A couple of buttons across the top here are for setting your kick-outs so, again, this is something I’d urge you guys to do by getting your silage fork on the machine and getting it into position on the concrete floor where you’d like to be able to return to every time. This also works as sort of a return to dig, so we can set the silage fork so it’s perfectly level. By setting the tilt return to kick-out here, the lower kick out will allow us to set that silage fork about 10 to 20 mil off the concrete floor so we’re not damaging it but we are taking the majority of the grass away as we run through that trailer load that’s just been dumped. This will really maximise your efficiency, especially when you’re taking those trailer loads away.

Another one is HP plus, what this does is give us an additional 200 RPM. As standard, we are 1600 RPM and when I hit HP plus that is performance mode so that gives us 800 RPM and gives us maximum power and torque to allow you guys to be able to move as much grass as possible.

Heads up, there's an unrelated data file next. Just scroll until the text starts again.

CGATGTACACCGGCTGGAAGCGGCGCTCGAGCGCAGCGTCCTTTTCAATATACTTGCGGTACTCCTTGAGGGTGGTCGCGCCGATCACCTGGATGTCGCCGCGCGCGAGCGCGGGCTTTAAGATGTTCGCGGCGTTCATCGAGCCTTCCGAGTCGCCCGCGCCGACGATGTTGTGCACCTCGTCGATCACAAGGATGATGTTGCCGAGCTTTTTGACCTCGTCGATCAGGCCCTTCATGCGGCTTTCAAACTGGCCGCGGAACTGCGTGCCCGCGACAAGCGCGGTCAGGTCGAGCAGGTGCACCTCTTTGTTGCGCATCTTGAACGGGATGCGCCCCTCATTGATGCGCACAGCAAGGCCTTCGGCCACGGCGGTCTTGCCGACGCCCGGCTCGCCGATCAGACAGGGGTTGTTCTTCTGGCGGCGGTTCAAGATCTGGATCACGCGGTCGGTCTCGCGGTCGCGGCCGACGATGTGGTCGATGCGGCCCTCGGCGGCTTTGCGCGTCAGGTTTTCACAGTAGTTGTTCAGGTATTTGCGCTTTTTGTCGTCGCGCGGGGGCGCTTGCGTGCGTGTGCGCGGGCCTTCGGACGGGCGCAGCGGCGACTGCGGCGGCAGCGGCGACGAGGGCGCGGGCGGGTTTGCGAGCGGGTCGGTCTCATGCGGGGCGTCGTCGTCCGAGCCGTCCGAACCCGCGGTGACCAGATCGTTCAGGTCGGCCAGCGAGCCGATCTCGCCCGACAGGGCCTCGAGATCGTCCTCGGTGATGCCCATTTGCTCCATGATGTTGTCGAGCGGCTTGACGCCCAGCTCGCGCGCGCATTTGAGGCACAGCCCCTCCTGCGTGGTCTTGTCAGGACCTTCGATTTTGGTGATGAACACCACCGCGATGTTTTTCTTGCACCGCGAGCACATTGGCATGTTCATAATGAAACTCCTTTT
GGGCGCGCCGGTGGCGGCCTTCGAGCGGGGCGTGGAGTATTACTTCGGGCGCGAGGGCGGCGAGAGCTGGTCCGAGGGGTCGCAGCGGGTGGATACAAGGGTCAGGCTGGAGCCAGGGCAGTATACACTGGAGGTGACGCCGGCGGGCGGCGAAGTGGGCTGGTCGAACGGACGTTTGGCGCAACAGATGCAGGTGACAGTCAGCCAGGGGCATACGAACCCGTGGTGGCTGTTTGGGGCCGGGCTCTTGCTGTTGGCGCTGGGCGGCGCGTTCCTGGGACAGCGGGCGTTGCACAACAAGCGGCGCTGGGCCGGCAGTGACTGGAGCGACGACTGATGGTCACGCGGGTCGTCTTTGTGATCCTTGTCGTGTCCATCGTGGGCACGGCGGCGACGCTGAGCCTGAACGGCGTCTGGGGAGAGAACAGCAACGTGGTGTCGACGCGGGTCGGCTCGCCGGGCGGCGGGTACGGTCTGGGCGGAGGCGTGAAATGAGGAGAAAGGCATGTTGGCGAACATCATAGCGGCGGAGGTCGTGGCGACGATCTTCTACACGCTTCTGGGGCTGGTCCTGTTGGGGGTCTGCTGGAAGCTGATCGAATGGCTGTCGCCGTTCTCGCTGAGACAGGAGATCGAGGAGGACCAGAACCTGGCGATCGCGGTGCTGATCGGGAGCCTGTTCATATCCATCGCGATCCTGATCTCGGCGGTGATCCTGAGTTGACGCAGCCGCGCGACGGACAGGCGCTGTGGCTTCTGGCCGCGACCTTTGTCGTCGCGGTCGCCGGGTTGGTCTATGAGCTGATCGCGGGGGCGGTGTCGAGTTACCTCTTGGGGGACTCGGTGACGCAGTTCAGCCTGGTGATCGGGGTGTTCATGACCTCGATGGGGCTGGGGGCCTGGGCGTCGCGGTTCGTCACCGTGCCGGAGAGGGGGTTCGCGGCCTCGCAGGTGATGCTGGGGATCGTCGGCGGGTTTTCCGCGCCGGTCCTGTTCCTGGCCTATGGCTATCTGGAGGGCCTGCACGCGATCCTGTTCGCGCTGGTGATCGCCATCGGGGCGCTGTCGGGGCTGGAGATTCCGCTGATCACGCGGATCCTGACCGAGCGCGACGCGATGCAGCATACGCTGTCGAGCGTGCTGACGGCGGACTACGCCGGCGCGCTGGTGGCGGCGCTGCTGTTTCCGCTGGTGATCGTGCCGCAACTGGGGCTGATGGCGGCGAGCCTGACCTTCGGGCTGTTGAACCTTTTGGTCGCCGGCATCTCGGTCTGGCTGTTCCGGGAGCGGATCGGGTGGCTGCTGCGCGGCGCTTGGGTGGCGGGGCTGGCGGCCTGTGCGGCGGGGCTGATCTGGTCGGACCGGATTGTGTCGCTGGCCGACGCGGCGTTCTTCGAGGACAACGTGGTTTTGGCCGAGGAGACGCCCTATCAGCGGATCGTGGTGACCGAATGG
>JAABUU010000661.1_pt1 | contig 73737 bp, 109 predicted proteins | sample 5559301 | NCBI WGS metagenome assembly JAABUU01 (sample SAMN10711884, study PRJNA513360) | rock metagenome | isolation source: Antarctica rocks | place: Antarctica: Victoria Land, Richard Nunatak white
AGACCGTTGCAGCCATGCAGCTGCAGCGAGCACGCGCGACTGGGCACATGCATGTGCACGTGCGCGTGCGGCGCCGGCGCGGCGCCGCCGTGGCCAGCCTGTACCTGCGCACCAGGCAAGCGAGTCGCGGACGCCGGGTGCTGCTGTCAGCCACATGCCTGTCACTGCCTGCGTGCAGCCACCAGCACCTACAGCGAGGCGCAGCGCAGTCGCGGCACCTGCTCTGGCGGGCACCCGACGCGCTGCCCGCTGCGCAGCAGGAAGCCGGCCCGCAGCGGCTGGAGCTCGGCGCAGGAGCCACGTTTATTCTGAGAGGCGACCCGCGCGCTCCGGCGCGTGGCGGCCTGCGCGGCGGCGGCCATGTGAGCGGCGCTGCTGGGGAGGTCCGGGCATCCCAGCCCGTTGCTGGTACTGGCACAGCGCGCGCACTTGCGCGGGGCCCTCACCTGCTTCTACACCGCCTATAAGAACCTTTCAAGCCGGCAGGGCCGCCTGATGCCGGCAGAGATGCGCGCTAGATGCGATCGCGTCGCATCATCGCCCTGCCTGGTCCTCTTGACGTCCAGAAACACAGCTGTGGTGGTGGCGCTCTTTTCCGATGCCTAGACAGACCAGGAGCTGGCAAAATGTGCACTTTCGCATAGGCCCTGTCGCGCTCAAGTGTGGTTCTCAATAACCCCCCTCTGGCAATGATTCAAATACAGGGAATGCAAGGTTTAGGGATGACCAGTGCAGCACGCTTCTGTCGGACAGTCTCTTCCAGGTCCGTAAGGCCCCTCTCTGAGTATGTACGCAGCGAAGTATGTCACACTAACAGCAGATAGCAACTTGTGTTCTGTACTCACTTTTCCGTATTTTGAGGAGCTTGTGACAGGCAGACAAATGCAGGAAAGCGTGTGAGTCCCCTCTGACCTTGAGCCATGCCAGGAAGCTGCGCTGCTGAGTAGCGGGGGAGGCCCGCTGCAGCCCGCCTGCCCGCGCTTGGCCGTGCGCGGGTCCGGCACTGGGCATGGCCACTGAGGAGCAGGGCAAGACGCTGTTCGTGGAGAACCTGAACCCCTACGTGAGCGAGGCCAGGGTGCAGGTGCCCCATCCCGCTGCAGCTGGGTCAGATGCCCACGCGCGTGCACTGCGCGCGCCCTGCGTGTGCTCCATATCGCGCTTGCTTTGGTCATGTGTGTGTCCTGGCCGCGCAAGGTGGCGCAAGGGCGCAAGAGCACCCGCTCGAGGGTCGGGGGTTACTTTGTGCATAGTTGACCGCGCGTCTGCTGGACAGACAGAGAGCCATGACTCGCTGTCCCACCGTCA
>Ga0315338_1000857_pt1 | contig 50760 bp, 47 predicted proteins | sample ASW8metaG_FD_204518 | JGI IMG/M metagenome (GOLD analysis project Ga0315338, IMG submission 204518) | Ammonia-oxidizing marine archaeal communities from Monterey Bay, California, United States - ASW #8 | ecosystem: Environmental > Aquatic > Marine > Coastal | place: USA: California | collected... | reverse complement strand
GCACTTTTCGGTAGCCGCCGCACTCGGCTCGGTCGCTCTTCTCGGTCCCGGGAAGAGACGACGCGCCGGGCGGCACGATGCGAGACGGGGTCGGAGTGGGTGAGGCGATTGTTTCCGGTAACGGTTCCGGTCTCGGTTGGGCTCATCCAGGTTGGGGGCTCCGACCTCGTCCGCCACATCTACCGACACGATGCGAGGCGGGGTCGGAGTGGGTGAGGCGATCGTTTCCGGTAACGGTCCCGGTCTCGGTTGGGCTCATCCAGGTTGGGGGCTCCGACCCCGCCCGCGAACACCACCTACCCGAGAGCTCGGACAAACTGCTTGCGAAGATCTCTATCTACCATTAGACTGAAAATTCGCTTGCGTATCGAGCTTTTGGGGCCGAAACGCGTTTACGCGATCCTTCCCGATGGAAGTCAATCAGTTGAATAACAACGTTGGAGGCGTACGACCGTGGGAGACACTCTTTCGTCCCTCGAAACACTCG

And then finally, we have ‘Rimpo Control’. One thing I’d urge you guys to do here is just to hold it in for two seconds, it will beep and then it will come up on the display, so for wheel slippage what this does is reduce the torque to the wheels to avoid wheel slippage and avoid tyre wear. I’d urge you guys to set this to ‘High’ to begin with to give you that maximum torque to the wheels and to be able to take that grass up the clamp as quickly as possible. However, if you do feel yourself constantly spinning and you can feel the tyres wearing on the concrete pads you can just come in here and reduce this as you see fit to your specific clamp that you are working on. So, with that, I’ll hand you back to Simon.

9:07 – Wrap-up and close
Well thanks for explaining the interior features, Tom, on the display. We look forward to seeing you in the next video.